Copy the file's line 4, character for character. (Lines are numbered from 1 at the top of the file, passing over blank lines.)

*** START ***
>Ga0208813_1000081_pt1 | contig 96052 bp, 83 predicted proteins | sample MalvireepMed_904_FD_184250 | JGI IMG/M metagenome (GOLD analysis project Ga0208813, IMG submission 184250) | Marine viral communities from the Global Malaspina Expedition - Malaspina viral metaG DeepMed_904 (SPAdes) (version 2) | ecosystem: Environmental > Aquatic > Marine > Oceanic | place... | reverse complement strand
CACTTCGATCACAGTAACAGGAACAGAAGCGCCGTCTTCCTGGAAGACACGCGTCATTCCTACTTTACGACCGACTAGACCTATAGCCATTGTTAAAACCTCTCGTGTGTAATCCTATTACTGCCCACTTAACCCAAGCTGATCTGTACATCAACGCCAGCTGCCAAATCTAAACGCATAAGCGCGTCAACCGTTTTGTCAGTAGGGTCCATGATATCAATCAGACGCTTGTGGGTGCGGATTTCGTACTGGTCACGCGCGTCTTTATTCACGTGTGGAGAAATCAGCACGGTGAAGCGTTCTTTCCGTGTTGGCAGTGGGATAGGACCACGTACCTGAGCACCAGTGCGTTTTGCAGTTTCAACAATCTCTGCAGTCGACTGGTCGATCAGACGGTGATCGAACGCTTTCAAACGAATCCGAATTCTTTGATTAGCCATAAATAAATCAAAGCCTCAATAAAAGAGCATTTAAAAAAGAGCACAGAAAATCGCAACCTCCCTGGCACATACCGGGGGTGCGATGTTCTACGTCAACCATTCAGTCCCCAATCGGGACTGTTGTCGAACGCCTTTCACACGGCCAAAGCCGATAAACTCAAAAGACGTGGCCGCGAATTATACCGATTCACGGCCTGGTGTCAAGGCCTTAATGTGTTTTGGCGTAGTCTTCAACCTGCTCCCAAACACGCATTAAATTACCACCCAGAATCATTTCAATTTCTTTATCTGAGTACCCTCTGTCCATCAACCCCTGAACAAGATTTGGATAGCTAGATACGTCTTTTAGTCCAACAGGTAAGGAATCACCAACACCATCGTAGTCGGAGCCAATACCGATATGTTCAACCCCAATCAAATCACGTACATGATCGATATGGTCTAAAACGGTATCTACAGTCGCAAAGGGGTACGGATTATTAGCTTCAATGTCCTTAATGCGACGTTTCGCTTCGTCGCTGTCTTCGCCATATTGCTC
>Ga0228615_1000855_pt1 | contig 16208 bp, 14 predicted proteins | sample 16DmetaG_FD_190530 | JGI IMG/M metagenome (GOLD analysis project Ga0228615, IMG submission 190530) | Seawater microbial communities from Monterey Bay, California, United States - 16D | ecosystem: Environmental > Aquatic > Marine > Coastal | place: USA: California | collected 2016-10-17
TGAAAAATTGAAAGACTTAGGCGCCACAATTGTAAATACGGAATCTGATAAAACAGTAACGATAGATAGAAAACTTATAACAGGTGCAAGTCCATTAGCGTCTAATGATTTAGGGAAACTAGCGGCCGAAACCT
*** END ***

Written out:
TGAAAAATTGAAAGACTTAGGCGCCACAATTGTAAATACGGAATCTGATAAAACAGTAACGATAGATAGAAAACTTATAACAGGTGCAAGTCCATTAGCGTCTAATGATTTAGGGAAACTAGCGGCCGAAACCT